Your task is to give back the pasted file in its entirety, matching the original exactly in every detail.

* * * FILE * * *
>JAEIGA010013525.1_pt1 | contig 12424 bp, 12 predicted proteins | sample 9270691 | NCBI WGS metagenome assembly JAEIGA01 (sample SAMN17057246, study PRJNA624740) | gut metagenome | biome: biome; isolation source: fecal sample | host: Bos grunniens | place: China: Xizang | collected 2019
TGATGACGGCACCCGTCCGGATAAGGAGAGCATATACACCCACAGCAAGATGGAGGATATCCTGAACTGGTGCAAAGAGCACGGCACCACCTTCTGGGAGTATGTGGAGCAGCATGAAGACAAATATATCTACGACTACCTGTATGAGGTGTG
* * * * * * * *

>JAEIGA010013525.1_pt1 | contig 12424 bp, 12 predicted proteins | sample 9270691 | NCBI WGS metagenome assembly JAEIGA01 (sample SAMN17057246, study PRJNA624740) | gut metagenome | biome: biome; isolation source: fecal sample | host: Bos grunniens | place: China: Xizang | collected 2019
TGATGACGGCACCCGTCCGGATAAGGAGAGCATATACACCCACAGCAAGATGGAGGATATCCTGAACTGGTGCAAAGAGCACGGCACCACCTTCTGGGAGTATGTGGAGCAGCATGAAGACAAATATATCTACGACTACCTGTATGAGGTGTG